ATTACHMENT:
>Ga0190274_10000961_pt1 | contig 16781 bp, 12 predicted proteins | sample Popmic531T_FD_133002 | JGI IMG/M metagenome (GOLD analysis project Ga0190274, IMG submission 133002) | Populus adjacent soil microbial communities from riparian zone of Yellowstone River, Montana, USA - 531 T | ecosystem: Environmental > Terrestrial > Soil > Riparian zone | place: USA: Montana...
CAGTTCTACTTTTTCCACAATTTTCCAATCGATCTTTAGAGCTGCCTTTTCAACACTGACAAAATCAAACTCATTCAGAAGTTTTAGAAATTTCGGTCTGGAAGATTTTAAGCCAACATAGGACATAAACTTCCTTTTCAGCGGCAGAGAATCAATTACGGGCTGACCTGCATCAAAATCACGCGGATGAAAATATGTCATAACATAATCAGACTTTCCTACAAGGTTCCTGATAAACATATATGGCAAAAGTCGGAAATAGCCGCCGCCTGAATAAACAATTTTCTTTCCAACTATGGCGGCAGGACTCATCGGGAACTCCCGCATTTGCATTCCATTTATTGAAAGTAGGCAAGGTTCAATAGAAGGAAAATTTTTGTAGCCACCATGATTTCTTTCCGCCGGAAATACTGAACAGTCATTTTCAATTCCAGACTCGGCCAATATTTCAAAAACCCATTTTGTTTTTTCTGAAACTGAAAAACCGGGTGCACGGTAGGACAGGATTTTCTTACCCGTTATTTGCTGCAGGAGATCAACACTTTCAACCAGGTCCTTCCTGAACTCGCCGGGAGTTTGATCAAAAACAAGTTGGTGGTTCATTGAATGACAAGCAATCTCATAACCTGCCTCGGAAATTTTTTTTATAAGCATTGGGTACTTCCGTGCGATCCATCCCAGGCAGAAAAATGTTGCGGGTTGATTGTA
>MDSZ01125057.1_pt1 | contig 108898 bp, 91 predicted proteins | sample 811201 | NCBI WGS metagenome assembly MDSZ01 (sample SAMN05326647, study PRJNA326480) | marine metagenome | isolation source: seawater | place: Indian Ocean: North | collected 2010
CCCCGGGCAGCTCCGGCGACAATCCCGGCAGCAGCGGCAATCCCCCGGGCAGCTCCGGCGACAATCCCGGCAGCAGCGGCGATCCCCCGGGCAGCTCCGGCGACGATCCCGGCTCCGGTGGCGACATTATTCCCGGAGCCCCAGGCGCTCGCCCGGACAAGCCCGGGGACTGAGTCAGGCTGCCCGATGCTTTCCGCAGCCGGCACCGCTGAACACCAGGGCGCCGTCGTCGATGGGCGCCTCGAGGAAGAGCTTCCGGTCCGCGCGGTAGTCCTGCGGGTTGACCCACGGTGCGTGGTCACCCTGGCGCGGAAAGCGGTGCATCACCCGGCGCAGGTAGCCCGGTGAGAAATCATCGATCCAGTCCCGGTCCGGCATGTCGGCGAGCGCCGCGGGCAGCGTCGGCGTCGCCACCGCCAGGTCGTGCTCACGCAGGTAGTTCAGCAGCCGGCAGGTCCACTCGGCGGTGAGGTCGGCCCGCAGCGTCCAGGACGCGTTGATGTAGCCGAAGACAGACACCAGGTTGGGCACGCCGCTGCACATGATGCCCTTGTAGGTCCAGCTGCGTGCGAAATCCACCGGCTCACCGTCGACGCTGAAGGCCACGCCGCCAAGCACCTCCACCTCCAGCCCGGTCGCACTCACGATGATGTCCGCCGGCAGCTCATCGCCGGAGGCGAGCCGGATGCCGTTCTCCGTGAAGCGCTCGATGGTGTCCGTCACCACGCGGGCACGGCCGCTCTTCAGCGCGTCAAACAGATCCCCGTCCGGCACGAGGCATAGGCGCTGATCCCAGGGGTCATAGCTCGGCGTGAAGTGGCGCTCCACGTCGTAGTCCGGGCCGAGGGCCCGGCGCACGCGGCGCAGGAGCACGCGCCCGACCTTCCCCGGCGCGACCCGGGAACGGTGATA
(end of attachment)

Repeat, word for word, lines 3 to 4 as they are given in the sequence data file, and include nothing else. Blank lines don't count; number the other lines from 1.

>MDSZ01125057.1_pt1 | contig 108898 bp, 91 predicted proteins | sample 811201 | NCBI WGS metagenome assembly MDSZ01 (sample SAMN05326647, study PRJNA326480) | marine metagenome | isolation source: seawater | place: Indian Ocean: North | collected 2010
CCCCGGGCAGCTCCGGCGACAATCCCGGCAGCAGCGGCAATCCCCCGGGCAGCTCCGGCGACAATCCCGGCAGCAGCGGCGATCCCCCGGGCAGCTCCGGCGACGATCCCGGCTCCGGTGGCGACATTATTCCCGGAGCCCCAGGCGCTCGCCCGGACAAGCCCGGGGACTGAGTCAGGCTGCCCGATGCTTTCCGCAGCCGGCACCGCTGAACACCAGGGCGCCGTCGTCGATGGGCGCCTCGAGGAAGAGCTTCCGGTCCGCGCGGTAGTCCTGCGGGTTGACCCACGGTGCGTGGTCACCCTGGCGCGGAAAGCGGTGCATCACCCGGCGCAGGTAGCCCGGTGAGAAATCATCGATCCAGTCCCGGTCCGGCATGTCGGCGAGCGCCGCGGGCAGCGTCGGCGTCGCCACCGCCAGGTCGTGCTCACGCAGGTAGTTCAGCAGCCGGCAGGTCCACTCGGCGGTGAGGTCGGCCCGCAGCGTCCAGGACGCGTTGATGTAGCCGAAGACAGACACCAGGTTGGGCACGCCGCTGCACATGATGCCCTTGTAGGTCCAGCTGCGTGCGAAATCCACCGGCTCACCGTCGACGCTGAAGGCCACGCCGCCAAGCACCTCCACCTCCAGCCCGGTCGCACTCACGATGATGTCCGCCGGCAGCTCATCGCCGGAGGCGAGCCGGATGCCGTTCTCCGTGAAGCGCTCGATGGTGTCCGTCACCACGCGGGCACGGCCGCTCTTCAGCGCGTCAAACAGATCCCCGTCCGGCACGAGGCATAGGCGCTGATCCCAGGGGTCATAGCTCGGCGTGAAGTGGCGCTCCACGTCGTAGTCCGGGCCGAGGGCCCGGCGCACGCGGCGCAGGAGCACGCGCCCGACCTTCCCCGGCGCGACCCGGGAACGGTGATA